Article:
The Flintstones was a Jurassic-sized risk
In our current geologic period, The Flintstones is rightly upheld as one of the most important animated series of all time. Its place in history has long been cemented. It was, after all, the first animated series to be nominated for the Primetime Emmy Award for Outstanding Comedy Series. The show spun off an additional seven animated programs, two live-action feature films and featured as a themed land in the Warner Bros. World Abu Dhabi theme park. Clearly, The Flintstones had a wide-ranging influence that is still felt today.
But that status as a cartoon institution hasn't forever been the case for The Flintstones. As hard to believe as this may be, the show wasn't always a sure thing. There was a time when The Flintstones seemed like a massive gamble (no, we don't mean at the slot machines in Viva Rock Vegas). It may seem like ancient history, but that modern stone-age family was a real risk for Hanna-Barbera productions in the not-too-distant past.
By 1960, the team of William Hanna and Joseph Barbera was already wildly successful. The madcap misadventures of their Tom & Jerry cartoons earned the pair a total of seven Academy Awards in the decade between 1943 and 1953. When producer Fred Quimby retired as head of MGM animation studios, Hanna and Barbera fit the opening naturally until the studio was closed in mid-1957. Undeterred, the duo founded H-B Enterprises, continuing their string of successes with Ruff & Reddy and The Huckleberry Hound Show.
However, it wasn't until H-B Enterprises re-incorporated as Hanna Barbera Productions that the team would see its biggest wins to date. In 1960, Joe Barbera flew to New York to pitch a half-hour animated family sitcom. Typically, when a studio readies a new show for network sale, the studio produces a first episode or "pilot." Because of the inherent costs of producing such a pilot, and the potential for that pilot to flop, Barbera was instead armed with only a few sketches and an uncanny ability to act out the traits and personalities of the show's characters.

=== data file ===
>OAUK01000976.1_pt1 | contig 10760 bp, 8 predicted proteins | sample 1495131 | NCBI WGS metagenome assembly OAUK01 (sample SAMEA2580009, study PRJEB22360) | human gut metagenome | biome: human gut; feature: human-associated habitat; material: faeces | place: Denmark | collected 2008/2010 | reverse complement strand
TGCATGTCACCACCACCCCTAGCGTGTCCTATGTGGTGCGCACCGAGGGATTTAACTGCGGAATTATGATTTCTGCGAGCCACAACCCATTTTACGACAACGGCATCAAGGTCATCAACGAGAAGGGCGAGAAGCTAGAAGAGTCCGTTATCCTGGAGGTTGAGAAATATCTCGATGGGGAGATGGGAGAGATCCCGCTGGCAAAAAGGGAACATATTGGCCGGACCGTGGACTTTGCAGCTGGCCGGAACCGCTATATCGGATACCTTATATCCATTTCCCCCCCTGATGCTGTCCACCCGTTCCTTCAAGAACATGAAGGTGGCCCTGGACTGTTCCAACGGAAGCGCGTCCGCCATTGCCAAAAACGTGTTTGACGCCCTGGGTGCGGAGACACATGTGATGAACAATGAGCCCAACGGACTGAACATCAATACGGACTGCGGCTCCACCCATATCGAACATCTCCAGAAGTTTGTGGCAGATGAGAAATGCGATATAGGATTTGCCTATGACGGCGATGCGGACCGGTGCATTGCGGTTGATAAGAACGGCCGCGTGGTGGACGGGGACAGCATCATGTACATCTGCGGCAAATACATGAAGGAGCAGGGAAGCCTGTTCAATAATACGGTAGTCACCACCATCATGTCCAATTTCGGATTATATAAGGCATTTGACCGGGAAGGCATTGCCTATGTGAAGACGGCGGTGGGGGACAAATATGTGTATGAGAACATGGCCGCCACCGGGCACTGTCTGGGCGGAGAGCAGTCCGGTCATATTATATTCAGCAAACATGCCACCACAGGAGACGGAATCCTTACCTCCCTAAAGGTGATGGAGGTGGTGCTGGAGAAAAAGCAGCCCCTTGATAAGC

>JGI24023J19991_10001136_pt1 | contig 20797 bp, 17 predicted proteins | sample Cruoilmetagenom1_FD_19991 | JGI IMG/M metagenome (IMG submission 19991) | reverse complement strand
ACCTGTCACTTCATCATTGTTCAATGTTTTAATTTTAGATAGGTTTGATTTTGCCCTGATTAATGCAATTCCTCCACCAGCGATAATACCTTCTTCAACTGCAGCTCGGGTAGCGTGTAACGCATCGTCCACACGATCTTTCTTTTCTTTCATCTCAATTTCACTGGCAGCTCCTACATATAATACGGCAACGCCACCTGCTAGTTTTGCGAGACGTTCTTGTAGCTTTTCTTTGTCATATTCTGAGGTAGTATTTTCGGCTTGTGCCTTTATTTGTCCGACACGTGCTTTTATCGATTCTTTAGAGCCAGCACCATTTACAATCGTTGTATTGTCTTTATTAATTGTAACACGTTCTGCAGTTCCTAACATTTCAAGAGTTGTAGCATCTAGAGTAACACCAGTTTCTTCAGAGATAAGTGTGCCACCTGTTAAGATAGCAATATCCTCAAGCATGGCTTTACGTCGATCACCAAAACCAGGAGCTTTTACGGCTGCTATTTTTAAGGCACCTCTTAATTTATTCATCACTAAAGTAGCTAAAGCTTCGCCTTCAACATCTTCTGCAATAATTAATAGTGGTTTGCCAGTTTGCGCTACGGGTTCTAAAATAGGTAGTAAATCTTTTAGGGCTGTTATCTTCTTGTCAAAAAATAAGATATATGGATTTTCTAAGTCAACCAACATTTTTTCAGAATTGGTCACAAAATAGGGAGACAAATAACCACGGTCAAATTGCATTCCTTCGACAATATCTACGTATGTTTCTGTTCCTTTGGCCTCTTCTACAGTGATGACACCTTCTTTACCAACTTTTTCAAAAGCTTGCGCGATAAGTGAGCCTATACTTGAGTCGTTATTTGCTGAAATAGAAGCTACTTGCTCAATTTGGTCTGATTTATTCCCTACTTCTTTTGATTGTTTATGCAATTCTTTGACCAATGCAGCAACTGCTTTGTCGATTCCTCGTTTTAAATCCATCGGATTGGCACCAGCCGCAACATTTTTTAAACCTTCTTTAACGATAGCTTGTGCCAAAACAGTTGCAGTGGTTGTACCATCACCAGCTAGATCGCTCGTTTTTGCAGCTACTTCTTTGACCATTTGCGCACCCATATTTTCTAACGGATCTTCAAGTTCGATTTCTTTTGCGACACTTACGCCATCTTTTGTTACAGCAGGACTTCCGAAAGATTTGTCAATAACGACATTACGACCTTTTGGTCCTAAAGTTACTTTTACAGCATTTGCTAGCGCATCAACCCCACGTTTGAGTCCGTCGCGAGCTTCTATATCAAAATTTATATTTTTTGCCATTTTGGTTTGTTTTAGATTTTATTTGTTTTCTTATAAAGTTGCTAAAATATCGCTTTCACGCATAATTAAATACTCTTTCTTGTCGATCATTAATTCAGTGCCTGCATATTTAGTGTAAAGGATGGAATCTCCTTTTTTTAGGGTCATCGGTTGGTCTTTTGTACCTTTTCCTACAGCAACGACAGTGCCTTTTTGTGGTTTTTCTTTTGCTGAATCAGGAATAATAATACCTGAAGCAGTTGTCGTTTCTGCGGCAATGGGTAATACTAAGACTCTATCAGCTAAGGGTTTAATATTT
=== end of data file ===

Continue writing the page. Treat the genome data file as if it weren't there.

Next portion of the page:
That show became The Flintstones, but only after the careful consideration of network executives at ABC-TV. A 1960 article in The State described the decision as involving "many people and organizations, not only the network but the sponsors and their advertising agencies for whom such a move means a gamble of hundreds of thousands of dollars."
ABC took a risk and aired the program in an enviable evening broadcasting. But what about the show made it ready for primetime? The key was a careful counterbalancing of cost and quality. Barbera explained it this way: "You have to know when to cut and when not to cut. It's that simple. Some people think they can save money and still come up with something good by taking cutouts and moving them around like a fixed background. Limited animation like that is a mistake.
So, despite the risk, did Hanna-Barbera produce a show that stood the test of time? Yes, they Yabba-Dabba-did.